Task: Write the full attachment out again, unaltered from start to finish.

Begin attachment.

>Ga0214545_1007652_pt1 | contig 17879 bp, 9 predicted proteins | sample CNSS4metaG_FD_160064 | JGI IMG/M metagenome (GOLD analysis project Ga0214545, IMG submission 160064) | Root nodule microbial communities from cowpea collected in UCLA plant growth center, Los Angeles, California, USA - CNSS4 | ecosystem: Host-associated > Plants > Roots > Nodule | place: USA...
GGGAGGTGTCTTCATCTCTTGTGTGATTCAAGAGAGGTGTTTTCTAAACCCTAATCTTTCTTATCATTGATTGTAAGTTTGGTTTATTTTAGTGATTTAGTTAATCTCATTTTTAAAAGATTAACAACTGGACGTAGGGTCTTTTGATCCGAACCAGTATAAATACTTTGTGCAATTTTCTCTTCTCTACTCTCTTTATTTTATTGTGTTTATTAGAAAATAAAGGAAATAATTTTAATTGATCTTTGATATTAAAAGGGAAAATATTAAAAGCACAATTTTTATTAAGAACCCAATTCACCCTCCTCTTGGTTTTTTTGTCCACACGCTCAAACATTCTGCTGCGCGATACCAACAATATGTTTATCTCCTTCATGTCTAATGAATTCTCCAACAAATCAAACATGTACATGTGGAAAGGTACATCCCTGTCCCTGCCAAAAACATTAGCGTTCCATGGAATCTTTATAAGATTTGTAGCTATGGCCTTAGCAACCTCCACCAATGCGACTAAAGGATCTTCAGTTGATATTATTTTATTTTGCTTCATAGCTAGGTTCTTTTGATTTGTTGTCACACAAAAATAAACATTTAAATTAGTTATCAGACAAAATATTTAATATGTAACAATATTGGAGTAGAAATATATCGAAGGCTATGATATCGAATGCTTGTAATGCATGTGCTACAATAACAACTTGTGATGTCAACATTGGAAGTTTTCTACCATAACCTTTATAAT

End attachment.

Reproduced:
>Ga0214545_1007652_pt1 | contig 17879 bp, 9 predicted proteins | sample CNSS4metaG_FD_160064 | JGI IMG/M metagenome (GOLD analysis project Ga0214545, IMG submission 160064) | Root nodule microbial communities from cowpea collected in UCLA plant growth center, Los Angeles, California, USA - CNSS4 | ecosystem: Host-associated > Plants > Roots > Nodule | place: USA...
GGGAGGTGTCTTCATCTCTTGTGTGATTCAAGAGAGGTGTTTTCTAAACCCTAATCTTTCTTATCATTGATTGTAAGTTTGGTTTATTTTAGTGATTTAGTTAATCTCATTTTTAAAAGATTAACAACTGGACGTAGGGTCTTTTGATCCGAACCAGTATAAATACTTTGTGCAATTTTCTCTTCTCTACTCTCTTTATTTTATTGTGTTTATTAGAAAATAAAGGAAATAATTTTAATTGATCTTTGATATTAAAAGGGAAAATATTAAAAGCACAATTTTTATTAAGAACCCAATTCACCCTCCTCTTGGTTTTTTTGTCCACACGCTCAAACATTCTGCTGCGCGATACCAACAATATGTTTATCTCCTTCATGTCTAATGAATTCTCCAACAAATCAAACATGTACATGTGGAAAGGTACATCCCTGTCCCTGCCAAAAACATTAGCGTTCCATGGAATCTTTATAAGATTTGTAGCTATGGCCTTAGCAACCTCCACCAATGCGACTAAAGGATCTTCAGTTGATATTATTTTATTTTGCTTCATAGCTAGGTTCTTTTGATTTGTTGTCACACAAAAATAAACATTTAAATTAGTTATCAGACAAAATATTTAATATGTAACAATATTGGAGTAGAAATATATCGAAGGCTATGATATCGAATGCTTGTAATGCATGTGCTACAATAACAACTTGTGATGTCAACATTGGAAGTTTTCTACCATAACCTTTATAAT